Initiale Ziffernverteilung nach Benford

Das Benfordsche Gesetz ist ein sehr merkwürdige Erscheinung natürlicher Grössen. Die erste Ziffer einer Grösse ist nicht zu einem Neuntel auf 1-9 verteilt, sondern die kleinen Ziffern sind viel häufiger.

Überprüfung mit realen Daten

Ich habe das mit den Dateien auf meiner Festplatte ausprobiert, es stimmt wirklich. Die Abbildung zeigt die Häufigkeit einer jeweiligen Ziffer für die Grösse aller Dateien (gemessen in Byte). Die Punkte zeigen ersten und zweiten Stelle der Grösse der Dateien. Die Linie zeigt die Theorie, das Benfordsche Gesetz. Während die zweite Ziffer (fast) gleichverteilt ist, folgt die erste Ziffer ziemlich genau der Verteilung nach Benford. Anwendung: Überprüfen der Glaubwürdigkeit von Angaben (Steuererklärung z.B.). Wenn die Zahlen gefälscht sind, folgen sie nicht dem Benfordschem Gesetz.

Benford's Law

Benford's Law (which was apparently first stated by Simon Newcomb in 1881) states that if you randomly select a number from a table of physical constants or statistical data, the probability that the first digit will be a "1" is about 0.301, rather than 0.1 as we might expect if all digits were equally likely. In general, the "law" says that the probability of the first digit being a "d" is

			  log_10( 1+ (1/d) )

This implies that a number in a table of physical constants is more likely to begin with a smaller digit than a larger digit. It was published by Newcomb in a paper entitled "Note on the Frequency of Use of the Different Digits in Natural Numbers", which appeared in The American Journal of Mathematics (1881) 4, 39-40. It was re-discovered by Benford in 1938, and he published an article called "The Law of Anomalous Numbers" in Proc. Amer. Phil. Soc 78, pp 551-72. Several other references can be found in Hill's article.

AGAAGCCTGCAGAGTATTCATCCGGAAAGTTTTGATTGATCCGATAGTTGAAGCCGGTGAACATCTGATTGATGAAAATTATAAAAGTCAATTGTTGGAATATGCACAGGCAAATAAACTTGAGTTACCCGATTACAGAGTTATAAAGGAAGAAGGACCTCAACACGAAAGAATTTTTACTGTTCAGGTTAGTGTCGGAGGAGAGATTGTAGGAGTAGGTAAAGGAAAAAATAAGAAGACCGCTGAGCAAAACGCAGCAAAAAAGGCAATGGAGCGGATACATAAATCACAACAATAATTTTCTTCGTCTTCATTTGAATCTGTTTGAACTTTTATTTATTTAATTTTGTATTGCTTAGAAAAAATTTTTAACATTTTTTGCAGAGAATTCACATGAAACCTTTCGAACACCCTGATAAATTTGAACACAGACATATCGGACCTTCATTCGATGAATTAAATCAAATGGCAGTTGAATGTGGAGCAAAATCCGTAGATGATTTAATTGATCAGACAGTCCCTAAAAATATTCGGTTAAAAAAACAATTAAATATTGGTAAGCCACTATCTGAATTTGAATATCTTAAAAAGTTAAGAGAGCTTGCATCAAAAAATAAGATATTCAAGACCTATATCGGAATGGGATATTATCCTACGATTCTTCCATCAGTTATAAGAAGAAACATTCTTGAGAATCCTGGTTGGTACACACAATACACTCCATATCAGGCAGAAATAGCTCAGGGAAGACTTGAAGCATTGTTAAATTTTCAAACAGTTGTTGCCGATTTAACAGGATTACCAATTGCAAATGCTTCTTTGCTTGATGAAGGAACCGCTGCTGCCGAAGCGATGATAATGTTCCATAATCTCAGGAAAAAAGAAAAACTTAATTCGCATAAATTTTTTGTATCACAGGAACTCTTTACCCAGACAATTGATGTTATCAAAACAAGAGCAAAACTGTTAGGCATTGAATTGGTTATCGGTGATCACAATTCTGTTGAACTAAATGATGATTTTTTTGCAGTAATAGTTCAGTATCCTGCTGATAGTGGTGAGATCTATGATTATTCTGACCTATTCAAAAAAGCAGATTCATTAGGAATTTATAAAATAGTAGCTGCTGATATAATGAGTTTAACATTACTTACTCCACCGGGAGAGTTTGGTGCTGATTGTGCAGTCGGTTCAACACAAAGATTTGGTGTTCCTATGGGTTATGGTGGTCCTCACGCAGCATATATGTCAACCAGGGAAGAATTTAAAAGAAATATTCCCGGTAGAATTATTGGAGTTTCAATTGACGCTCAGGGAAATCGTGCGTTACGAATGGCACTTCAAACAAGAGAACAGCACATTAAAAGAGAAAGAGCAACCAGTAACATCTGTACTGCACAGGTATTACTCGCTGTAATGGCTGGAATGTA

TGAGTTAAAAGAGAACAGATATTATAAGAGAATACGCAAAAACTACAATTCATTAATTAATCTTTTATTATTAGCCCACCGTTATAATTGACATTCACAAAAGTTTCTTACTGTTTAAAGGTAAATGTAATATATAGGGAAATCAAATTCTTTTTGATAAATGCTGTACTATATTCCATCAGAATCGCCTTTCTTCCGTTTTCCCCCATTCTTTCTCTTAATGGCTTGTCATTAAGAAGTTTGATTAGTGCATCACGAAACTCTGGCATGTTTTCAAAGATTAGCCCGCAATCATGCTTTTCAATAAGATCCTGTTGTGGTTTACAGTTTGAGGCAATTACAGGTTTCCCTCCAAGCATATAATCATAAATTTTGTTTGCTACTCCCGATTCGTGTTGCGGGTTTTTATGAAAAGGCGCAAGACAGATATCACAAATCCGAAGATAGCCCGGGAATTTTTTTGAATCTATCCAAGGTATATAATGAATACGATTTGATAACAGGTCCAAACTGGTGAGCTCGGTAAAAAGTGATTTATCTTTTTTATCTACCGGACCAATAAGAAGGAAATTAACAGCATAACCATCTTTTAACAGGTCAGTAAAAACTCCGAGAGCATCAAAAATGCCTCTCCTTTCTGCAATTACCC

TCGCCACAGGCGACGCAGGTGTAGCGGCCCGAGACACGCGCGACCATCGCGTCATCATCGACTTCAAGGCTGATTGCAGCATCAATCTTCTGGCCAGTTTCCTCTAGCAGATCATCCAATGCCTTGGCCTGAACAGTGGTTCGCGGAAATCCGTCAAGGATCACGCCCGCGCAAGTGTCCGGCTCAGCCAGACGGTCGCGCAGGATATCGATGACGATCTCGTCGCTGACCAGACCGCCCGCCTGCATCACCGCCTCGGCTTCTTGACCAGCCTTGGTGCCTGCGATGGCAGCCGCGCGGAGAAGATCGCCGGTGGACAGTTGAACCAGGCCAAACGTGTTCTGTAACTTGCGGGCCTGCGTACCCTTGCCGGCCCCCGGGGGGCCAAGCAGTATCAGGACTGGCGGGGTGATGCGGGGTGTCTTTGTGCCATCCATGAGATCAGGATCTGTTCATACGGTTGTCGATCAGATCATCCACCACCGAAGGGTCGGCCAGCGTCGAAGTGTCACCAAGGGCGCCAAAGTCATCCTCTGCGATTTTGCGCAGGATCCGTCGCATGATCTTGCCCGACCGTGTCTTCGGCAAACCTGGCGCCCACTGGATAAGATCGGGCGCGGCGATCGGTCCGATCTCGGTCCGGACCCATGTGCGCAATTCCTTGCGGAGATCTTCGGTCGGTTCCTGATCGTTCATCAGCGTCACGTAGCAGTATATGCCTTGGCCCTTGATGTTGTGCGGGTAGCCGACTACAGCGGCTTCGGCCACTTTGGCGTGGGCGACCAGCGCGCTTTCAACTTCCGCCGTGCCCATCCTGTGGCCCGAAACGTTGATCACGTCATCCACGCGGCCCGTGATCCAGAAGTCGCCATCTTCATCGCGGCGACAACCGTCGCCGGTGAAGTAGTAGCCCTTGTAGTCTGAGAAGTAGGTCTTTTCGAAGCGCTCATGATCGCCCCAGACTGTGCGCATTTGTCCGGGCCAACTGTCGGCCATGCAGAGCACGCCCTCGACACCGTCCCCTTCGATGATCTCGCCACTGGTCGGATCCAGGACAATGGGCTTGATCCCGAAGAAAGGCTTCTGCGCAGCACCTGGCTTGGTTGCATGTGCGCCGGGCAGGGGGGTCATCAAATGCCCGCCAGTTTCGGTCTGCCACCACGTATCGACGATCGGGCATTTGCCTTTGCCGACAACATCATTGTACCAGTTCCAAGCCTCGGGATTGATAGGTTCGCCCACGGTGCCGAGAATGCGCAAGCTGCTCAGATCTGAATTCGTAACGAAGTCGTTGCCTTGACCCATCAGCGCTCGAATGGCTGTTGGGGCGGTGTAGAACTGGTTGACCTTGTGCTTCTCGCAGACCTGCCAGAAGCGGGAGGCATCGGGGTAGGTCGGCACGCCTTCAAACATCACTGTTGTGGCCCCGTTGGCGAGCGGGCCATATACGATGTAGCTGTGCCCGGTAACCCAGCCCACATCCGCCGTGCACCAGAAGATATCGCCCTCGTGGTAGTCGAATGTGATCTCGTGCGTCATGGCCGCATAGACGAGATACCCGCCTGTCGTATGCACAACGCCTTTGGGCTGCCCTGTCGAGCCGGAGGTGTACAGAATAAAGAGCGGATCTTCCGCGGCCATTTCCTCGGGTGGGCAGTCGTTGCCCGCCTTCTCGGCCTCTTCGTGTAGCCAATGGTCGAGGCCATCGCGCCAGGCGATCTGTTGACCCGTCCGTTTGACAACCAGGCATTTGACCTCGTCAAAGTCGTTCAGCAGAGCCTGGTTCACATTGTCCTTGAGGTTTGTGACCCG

Just for fun, I tabulated the first-digits of the physical constants listed in Table 2.3 of Abramowitz and Stegun's "Handbook of Mathematical Functions":

		  1  2
		  1  2
		  1  2*
		  1  2
		  1  2   *
		  1  2     4  5
		  1  2     4* 5
		  1  2     4  5* 6        9
		  1  2     4  5  6   *    9*
		  1  2  3  4  5  6  7  8  9

The "*" symbols indicate the approximate predicted number of occurrances according to Benford's Law. Aside from the conspicuous deficiency of 3's, that's not a bad match for just 44 data points.

Although there have been many lengthy "explanations" for Benford's Law, it seems to me this is a good candidate for a "Proof Without Words":



[Okay, not entirely without words:] The underlying premise is simply that physical constants, expressed in the base 10 and more or less arbitrary units, will be somewhat evenly distributed on a logarithmic scale. This is confirmed by the fact that the exponents on these constants are fairly uniformly distributed, at least over several "decades". As a result, the probability of the leading digit being "d" clearly approaches

		    log(d+1) - log(d)
		    -----------------  =  log(1+(1/d))
		    log(10) - log(1)

where "log" signifies the common logarithm (base 10). Of course, we COULD have chosen units for our physical constants such that the leading digits were all 9's (for example), but evidently we have a natural tendancy to choose units so that our numbers are evenly distributed by order of magnitude, rather than absolute value. This may be related to our basic impressions of hearing and sight (not to mention earthquakes), where our intuitive senses of loudness and brightness are logarithmic.

(siehe auch "Der Spiegel", 47/1998, vom 16.11.1998)